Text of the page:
Saturday, 1 November 2014

CPU Scalling Kali linux

Making sure that fancy laptop wont crash n burn when you leave it overnight to crack something. Overheating is a common problem with quite a few laptops which is expected when you have QuadCore CPU with disks and GFX cards all crammed up in a tinny little space.. but I digress. What worked for me is scaling down the CPU to a level that even with max utilization temperature did not go higher than 75 degrees Celsius (less fan noise as well). The following was done on a Kali box so Debian and Ubuntu should be applicable as well.

Required tools:
apt-get install cpufrequtils
(will allow you to change polices and governors etc etc)
apt-get install lm-sensors
(will allow you to monitor temperature from the CPU sensors via command line)
apt-get install htop
(top version that is colorful and supports scrolling and multiple CPU graphs via command line)
john
(comes out of the box with kali)

Check out what your current settings are:
cpufreq-info

The line we are looking for is
available frequency steps: 2.67 GHz, 2.67 GHz, 2.53 GHz, 2.40 GHz, 2.27 GHz, 2.13 GHz, 2.00 GHz, 1.87 GHz, 1.73 GHz, 1.60 GHz, 1.47 GHz, 1.33 GHz, 1.20 GHz

While we can also see in the current policy that the maximum is defined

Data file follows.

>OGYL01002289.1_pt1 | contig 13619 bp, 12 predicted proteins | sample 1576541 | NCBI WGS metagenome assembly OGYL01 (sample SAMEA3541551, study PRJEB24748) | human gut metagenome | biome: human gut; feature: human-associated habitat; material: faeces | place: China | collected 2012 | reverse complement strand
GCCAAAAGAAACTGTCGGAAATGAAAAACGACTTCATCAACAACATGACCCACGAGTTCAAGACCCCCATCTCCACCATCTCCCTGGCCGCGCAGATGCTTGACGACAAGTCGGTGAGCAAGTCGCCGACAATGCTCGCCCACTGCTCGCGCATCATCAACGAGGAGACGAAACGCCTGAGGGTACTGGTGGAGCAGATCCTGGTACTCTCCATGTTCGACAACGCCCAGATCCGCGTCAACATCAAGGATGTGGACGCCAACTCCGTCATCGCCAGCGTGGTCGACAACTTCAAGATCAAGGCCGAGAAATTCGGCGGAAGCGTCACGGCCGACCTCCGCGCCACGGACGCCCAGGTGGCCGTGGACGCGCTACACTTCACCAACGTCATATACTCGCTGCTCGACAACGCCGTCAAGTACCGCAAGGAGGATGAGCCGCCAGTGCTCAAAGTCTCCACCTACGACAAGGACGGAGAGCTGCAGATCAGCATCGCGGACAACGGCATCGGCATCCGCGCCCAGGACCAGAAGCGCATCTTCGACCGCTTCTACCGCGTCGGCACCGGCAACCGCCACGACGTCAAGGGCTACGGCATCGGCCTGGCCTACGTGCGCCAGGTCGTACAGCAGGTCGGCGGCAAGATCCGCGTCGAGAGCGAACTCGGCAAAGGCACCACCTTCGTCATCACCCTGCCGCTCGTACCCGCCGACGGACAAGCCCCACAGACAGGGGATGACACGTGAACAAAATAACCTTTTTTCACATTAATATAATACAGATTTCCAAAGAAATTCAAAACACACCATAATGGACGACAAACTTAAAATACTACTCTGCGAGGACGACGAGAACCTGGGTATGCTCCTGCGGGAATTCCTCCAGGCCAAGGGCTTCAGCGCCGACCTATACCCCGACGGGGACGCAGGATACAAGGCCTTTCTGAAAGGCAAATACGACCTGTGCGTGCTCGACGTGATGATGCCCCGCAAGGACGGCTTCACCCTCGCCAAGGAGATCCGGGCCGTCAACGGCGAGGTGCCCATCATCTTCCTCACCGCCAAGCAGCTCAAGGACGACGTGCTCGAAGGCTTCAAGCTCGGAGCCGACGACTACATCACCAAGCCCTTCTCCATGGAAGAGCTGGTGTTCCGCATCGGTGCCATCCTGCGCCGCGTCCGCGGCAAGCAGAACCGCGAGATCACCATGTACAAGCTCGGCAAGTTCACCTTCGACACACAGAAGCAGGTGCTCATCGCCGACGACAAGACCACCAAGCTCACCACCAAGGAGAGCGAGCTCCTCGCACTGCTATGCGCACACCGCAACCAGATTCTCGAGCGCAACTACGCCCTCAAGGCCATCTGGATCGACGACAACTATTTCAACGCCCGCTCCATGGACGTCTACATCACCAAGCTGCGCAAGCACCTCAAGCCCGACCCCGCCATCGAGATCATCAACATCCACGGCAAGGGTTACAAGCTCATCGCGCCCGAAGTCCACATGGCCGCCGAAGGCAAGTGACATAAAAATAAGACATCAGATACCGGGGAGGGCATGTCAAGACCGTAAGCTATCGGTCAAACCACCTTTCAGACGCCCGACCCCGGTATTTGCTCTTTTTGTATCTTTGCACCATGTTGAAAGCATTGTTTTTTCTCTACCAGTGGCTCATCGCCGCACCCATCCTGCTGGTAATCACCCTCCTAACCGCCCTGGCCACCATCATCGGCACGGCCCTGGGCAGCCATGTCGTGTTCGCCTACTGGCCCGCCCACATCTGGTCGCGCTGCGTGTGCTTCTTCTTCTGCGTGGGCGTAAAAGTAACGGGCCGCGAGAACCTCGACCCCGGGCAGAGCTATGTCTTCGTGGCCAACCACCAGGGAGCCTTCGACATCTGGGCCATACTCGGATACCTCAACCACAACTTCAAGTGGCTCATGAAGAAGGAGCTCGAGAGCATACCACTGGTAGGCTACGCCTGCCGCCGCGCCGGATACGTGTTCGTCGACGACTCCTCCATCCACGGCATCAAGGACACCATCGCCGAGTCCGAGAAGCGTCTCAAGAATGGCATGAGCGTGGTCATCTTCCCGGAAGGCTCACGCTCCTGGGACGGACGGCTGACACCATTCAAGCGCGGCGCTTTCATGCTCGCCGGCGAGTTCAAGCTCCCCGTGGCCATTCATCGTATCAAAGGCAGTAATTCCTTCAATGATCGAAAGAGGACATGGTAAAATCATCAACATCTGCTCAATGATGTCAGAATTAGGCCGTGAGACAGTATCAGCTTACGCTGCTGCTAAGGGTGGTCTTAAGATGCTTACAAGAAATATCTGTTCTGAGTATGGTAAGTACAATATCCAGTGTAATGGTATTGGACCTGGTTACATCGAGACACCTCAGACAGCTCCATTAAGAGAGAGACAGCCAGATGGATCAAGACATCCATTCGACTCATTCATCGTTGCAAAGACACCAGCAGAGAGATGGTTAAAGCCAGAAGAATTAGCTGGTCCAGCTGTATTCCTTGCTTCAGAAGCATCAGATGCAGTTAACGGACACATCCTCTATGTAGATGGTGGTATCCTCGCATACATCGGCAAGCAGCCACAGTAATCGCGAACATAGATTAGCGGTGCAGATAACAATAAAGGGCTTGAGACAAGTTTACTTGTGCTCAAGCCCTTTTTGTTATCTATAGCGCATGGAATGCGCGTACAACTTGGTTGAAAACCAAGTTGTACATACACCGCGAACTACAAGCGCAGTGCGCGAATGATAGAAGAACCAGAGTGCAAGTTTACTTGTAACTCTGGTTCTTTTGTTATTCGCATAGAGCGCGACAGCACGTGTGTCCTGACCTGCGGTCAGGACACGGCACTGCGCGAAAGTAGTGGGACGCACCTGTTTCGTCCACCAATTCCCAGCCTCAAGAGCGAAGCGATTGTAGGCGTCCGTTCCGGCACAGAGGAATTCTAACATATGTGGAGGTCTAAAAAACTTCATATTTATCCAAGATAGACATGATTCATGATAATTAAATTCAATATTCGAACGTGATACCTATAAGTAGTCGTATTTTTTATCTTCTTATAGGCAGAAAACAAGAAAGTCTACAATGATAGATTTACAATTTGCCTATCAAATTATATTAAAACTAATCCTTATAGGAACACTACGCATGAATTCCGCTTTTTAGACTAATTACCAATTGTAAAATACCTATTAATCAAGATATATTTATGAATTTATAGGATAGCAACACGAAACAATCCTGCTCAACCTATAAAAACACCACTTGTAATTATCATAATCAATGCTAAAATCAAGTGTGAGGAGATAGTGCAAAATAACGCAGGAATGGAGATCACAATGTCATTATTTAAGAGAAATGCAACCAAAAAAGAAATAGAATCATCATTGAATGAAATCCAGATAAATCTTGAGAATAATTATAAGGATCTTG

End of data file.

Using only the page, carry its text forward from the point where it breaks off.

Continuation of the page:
current policy: frequency should be within 1.20 GHz and 2.67 GHz.
You should also notice how many cores your system has at this point so time to scale it back a bit
cpufreq-set -r -g ondemand --max 1.73GHz -c 0
cpufreq-set -r -g ondemand --max 1.73GHz -c 1
cpufreq-set -r -g ondemand --max 1.73GHz -c 2
cpufreq-set -r -g ondemand --max 1.73GHz -c 3

We can run cpufreq-info to confirm and we will see the policy has changed
current policy: frequency should be within 1.20 GHz and 1.73GHz.
The governor "ondemand" may decide which speed to use within this range.
Now to make something for john to play with (I am assuming that you have changed your password from toor and john will actually have a challenge!)
unshadow /etc/passwd /etc/shadow > john-test

Almost there... you need to prep the sensors now so you can make sure to monitor the temperature... we want to test... not burn!
sensors-detect
(will detect the sensors you have in place.. the default options are fine)

Finally open up two more terminals, each of them should run
htop
watch sensors
john john-test
Kick off john and find the sweet-spot for your laptop's CPU :) (give it a couple of minutes to reach maximum temp)
(you can stop john and watch with Crtl-C and exit htop by typing "q")

When you have you can add your settings on /etc/rc.local so they are applied at boot time.

Enjoy :)

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